Confidence, man

A year ago today I put myself through the emotional wringer and pitched my international thriller at ThrillerFest’s PitchFest.

It was New York City. The event packed people into hotel meeting rooms in cattle-chute like fashion. I had some interest, some requests for manuscripts. Since, they’ve either been declined or never heard from.

I’m pleased I did it. I learned from the experience, gained some real know-how, and met a few people. I’ve spent the last year correcting my many mistakes (I’m sure there are more) and pursuing an agent for my novel.

What I haven’t done is write much. I did some, but not nearly enough. For all the good the event did me, my writing confidence cratered. And confidence, even if it doesn’t look like much, is the main ingredient in writing a novel.

I took this whole year too hard, I admit. Hell, I still am. I never gave up. I just sent out queries last week, and this week re-wrote my query and synopsis. Those two things are the hardest, most uncertain, and most painful pieces to write.

Those are all the necessary transformations I have to make for myself. They’re stubborn things to learn, and take their toll. But they don’t get me down.

The only thing getting me down is writing the next one. I’ve got a start on a novel, and another idea sketched out. I’ve been writing a couple short stories lately. I needed to do something to show myself I could. It sounds like taking my medicine, but it sure tasted good.

I’ve got to get back into the hard routine of writing the next novel. With everything I’ve learned, it can only be a better book, and probably also an easier sell.

Unpacking from Thrillerfest 2016

I went to Thrillerfest in New York City in early July, and I’m still trying to unpack.

The clothes I wore are still on my bedroom floor while my wife waits patiently for me to put them in the hamper. Then there’s the confounding jumble of thoughts I can’t make sense of while my wife waits patiently for me to figure out what the hell I want to be when I grow up.

Matt at Thrillerfest 2016
Still in the dark …

I put everything I had into that trip. It was my self-imposed deadline to finish my first novel, and I did that. I spent the month of June between my day job and my night job of editing, and I just about hit my limit.

I spent the first day at the conference with a small workshop led by Gayle Lynds, spy writer extraordinaire. Our group gelled, and Gayle dispensed reams of advice. I floated away, ready to brave her edits for my first chapter and conquer the publishing world.

Day two was good, too. I happily volunteered for seminars and handing out registration packets. The rest of the time I attended several seminars by published authors that varied from good to so great I can’t tell you. Walter Mosley just about had me standing in my chair shouting “O Captain! my Captain!”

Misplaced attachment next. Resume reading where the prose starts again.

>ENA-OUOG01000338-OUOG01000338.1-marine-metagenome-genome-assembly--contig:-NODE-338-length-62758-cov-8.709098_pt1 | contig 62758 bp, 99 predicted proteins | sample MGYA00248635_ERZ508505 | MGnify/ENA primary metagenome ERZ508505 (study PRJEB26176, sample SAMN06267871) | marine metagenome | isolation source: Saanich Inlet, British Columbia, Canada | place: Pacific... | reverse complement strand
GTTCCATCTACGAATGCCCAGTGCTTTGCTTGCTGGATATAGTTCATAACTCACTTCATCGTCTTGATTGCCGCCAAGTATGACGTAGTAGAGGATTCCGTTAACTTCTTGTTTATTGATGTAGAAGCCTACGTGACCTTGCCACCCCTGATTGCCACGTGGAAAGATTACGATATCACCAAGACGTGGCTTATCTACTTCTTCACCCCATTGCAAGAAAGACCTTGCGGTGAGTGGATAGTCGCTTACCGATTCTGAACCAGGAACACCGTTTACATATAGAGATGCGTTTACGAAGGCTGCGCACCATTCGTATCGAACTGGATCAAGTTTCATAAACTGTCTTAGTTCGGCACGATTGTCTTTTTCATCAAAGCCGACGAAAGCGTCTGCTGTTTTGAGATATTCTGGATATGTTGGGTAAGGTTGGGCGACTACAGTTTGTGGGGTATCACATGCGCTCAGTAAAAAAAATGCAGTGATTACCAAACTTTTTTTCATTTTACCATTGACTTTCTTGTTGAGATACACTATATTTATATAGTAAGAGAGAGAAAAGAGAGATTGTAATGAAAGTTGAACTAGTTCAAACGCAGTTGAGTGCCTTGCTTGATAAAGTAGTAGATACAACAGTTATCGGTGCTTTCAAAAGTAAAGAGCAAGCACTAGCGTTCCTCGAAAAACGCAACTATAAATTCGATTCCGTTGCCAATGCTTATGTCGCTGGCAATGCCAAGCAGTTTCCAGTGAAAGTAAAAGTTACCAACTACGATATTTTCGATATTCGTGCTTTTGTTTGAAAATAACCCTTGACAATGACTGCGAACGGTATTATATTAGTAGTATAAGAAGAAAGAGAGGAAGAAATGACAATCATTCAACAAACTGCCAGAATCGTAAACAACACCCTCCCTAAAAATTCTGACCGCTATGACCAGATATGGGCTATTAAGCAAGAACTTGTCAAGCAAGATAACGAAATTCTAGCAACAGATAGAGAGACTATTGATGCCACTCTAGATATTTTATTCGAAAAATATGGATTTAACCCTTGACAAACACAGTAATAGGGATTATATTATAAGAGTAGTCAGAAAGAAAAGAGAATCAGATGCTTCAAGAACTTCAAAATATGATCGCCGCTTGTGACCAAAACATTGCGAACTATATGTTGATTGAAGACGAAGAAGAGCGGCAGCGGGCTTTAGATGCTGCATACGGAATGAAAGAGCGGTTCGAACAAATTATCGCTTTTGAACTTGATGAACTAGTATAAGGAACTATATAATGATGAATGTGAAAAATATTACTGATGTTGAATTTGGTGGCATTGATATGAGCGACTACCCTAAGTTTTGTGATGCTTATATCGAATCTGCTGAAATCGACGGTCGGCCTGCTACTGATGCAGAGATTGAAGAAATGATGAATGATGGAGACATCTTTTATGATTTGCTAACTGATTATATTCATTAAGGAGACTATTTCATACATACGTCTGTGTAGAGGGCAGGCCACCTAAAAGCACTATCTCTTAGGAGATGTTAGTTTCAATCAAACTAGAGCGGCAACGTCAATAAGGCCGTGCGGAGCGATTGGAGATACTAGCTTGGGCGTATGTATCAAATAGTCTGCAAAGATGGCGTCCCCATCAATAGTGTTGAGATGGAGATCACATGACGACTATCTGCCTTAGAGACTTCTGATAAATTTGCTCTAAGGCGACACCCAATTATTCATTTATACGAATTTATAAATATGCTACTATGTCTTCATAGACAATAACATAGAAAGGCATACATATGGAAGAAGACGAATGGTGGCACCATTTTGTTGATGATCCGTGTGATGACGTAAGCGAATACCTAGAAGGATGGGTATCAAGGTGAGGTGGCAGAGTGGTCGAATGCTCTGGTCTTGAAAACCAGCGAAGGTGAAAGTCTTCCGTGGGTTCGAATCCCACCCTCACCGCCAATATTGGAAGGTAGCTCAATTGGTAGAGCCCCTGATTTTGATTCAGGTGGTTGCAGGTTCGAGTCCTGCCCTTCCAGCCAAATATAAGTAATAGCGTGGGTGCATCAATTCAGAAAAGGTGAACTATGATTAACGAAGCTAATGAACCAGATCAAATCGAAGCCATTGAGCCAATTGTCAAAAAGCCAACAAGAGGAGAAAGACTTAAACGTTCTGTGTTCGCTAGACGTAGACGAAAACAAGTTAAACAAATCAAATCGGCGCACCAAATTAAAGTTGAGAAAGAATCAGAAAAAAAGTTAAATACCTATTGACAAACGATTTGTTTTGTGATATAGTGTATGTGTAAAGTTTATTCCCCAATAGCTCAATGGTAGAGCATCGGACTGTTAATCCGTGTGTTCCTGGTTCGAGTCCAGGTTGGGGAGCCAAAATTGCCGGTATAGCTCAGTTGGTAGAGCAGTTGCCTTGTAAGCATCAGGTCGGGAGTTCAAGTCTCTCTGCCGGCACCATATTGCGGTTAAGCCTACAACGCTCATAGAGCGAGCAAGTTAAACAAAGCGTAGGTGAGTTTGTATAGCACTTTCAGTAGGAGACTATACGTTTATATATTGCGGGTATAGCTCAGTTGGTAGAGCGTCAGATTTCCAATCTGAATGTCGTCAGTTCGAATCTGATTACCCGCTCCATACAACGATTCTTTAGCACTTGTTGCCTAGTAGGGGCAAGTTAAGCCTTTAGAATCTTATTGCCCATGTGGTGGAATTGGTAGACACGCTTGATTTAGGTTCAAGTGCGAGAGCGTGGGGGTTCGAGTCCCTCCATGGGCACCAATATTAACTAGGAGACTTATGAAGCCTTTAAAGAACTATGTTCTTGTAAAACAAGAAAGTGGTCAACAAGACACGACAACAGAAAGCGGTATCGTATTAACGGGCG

Day three things hit home. More morning seminars, with some interesting fireworks among a panel of agents. I ignored that, my head focused on the afternoon of PitchFest. Think of the event as speed dating meets sales pitch to land an agent. They packed us into a ballroom, then into a serpentine line I still don’t know where it started and ended, then into much smaller conference rooms packed with anxious writers and waiting agents.

My pitches went well. I had two request a full manuscript, a few more request partials. I paid dues with a couple that weren’t much interested. I had every reason to walk out of there excited to conquer the publishing world. Instead, I exited in a state of emotional confusion that I still can’t figure out.

With all the feedback from agents, and all that I observed, I can’t make sense of any of it. I don’t know how to make my manuscript meet what they want at this point, but I think that’s what they need from me.

Much of the industry baffles and terrifies me. I see my potential future selves walking around and wonder if I want to be them. Or wonder if I have the writing chops they have. I wonder if it’s too limiting to follow the rules they live by. Or do they find it freeing to be published? I know I want to publish my work. But the day taught me my goal isn’t as clear as I thought.

I’m a thinker that way, which doesn’t mean I’m smart. I brood and think through things. Three weeks later I still can’t figure this one out. It’s driving my wife nuts even today, which is our nineteenth anniversary.

I’m at the edge of a next novel, and two very different ones are fighting inside my head for attention. I don’t know what I should do.

One thing I do know is that behind me was a guy who didn’t write, and that guy’s not ahead of me anymore. I hear him sneaking up on me, always.